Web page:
Once I did that I started to make money and turned about $15,000 into over $100,000 in roughly a year.

This was in 1999 and 2000 during a time when the Nasdaq bubble burst and market trends changed dramatically.

So I wasn't just a lucky bubble bull.

As the years went by I managed a hedge fund for a bit.

Got into various trends and trades.

Made big money some years.

Did ok others and not so good in one of them.

What I did was make big bets to make big money and and therefore generated giant swings in my account.

The swings ratcheted the account upwards, but they made it too stressful for me to manage other people's money and what I am coming to see is that you can actually create a system where you get less volatility and still can generate big returns.

It is as big of a realization for me as when I first figured things out after my first year in the market.

What I have come to understand after all of this time is that just as important as picking out stocks and markets and trends is how you manage your money.

That of course sounds obvious, but how many books are written about it?

Go in a book store and everything is about picking out stocks and predictions of what is to come.

That's all they talk about on TV and the internet - and frankly that is all most people want to hear about.

But I have been reading papers and studies about that topic over the past few weeks and it's fascinating stuff - in fact I think some of the ideas are being used by the biggest hedge funds and endowments and being kept close to the vest in secret.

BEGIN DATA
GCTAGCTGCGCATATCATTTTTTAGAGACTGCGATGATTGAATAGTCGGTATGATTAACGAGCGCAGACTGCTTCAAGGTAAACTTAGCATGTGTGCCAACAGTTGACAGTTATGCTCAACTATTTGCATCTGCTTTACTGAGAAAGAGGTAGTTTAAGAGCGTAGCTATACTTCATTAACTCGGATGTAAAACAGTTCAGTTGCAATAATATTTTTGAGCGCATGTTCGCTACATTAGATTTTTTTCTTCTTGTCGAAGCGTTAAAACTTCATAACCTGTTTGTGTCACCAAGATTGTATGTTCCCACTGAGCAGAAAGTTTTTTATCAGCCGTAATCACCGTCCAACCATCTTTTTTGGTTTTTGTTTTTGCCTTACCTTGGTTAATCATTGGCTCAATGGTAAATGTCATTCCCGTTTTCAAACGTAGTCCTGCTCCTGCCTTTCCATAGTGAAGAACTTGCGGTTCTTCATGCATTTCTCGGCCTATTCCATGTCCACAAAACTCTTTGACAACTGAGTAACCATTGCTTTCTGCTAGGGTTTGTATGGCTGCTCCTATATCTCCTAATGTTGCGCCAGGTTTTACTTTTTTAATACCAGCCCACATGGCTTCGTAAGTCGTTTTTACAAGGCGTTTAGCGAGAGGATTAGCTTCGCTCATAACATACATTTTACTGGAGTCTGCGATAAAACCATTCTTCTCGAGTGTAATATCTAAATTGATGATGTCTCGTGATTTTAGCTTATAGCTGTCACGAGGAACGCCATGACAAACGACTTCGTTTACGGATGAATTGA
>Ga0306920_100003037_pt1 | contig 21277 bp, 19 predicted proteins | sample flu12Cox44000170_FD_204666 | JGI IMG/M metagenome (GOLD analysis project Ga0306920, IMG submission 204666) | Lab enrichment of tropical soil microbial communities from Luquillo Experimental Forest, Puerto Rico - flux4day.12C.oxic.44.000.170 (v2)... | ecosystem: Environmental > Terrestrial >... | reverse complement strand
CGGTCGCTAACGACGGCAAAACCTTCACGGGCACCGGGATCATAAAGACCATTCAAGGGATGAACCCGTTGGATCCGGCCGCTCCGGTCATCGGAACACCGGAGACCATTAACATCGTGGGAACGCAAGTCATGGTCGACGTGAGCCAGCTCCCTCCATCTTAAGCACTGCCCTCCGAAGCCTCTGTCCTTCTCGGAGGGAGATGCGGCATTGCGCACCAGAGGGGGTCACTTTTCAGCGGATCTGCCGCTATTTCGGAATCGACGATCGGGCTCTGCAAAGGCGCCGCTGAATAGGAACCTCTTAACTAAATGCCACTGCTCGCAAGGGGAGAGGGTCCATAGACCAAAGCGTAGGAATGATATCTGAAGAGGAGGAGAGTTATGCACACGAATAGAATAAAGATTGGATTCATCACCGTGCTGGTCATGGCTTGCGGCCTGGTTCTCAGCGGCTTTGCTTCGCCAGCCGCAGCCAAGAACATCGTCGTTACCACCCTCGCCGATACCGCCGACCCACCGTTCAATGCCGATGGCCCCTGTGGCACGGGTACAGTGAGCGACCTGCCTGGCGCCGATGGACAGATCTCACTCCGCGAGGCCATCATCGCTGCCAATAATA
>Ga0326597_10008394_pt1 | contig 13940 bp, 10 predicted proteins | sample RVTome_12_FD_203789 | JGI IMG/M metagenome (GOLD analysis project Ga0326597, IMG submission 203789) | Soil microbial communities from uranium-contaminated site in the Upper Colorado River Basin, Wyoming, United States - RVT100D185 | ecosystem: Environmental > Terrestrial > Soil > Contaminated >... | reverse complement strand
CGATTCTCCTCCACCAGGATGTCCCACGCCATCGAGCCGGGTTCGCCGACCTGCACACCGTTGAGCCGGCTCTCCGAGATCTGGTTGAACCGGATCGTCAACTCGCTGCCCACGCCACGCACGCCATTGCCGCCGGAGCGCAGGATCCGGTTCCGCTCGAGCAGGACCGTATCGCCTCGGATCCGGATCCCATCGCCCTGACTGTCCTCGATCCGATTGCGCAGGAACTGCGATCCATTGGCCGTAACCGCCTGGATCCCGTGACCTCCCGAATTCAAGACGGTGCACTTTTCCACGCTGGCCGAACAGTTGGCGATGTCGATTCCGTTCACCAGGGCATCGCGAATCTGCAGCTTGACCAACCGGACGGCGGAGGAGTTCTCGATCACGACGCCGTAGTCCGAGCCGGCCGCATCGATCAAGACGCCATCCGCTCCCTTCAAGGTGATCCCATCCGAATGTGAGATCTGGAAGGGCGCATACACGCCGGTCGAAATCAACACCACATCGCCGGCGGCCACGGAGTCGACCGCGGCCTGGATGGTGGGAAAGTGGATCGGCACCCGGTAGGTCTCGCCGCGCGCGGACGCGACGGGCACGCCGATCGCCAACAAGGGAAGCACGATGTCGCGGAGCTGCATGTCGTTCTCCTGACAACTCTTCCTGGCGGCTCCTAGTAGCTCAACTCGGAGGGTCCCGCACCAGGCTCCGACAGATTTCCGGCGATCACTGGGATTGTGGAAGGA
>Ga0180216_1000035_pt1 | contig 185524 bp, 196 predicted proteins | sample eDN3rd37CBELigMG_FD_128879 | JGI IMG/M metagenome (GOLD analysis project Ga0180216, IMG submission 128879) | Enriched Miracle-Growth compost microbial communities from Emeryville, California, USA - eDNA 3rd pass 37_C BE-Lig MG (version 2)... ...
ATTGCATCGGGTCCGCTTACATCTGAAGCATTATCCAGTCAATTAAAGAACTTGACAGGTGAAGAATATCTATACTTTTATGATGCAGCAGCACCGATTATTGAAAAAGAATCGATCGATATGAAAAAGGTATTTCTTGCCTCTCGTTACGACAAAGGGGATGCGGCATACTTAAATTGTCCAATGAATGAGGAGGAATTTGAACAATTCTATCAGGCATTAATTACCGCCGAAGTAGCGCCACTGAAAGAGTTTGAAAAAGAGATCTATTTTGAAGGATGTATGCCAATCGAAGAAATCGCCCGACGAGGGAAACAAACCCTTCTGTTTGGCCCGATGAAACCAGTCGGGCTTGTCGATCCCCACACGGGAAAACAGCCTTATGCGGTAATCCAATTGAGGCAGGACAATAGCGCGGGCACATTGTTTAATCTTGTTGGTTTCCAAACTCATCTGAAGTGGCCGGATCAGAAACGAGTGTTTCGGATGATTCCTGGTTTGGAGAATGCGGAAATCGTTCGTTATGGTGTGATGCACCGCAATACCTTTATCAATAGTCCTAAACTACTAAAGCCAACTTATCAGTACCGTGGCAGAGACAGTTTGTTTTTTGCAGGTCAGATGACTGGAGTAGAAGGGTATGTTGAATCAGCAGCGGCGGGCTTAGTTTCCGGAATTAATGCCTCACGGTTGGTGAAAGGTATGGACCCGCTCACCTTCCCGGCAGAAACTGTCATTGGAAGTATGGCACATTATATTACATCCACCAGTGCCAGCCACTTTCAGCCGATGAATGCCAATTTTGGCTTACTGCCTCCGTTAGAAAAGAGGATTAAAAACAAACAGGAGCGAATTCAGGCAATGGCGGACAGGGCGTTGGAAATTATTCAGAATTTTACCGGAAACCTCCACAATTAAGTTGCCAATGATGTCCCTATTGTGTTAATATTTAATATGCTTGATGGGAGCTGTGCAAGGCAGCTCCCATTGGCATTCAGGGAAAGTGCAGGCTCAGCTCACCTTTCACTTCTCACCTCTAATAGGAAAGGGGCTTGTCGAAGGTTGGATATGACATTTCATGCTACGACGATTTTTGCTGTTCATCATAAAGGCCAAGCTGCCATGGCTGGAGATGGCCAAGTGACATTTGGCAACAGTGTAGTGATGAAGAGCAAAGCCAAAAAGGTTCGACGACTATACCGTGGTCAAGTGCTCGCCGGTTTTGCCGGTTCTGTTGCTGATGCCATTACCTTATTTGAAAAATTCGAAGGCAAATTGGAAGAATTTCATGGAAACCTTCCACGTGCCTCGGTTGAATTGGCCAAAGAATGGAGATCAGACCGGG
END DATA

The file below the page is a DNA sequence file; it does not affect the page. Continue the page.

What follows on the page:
I am going to show you one of them today.

One can make money even in a totally random market without even trying to figure out the overall trend if one manages things in an optimal manner.

One of the big things I'm going to do in 2015 is work on this topic and share with you the things I discover.

One of the things I have found may interest you.

It is a press release put out by Standford University in the year of 2000.

It reads:

Tom Cover has the next-best thing to a time machine: He has an algorithm -- a computational procedure -- that uses the past to predict the future. It works as well or better than hindsight, outperforming a pretty good investment strategy: diversifying your stock portfolio and hoping that performance of superstars will more than make up for money wasted on losers.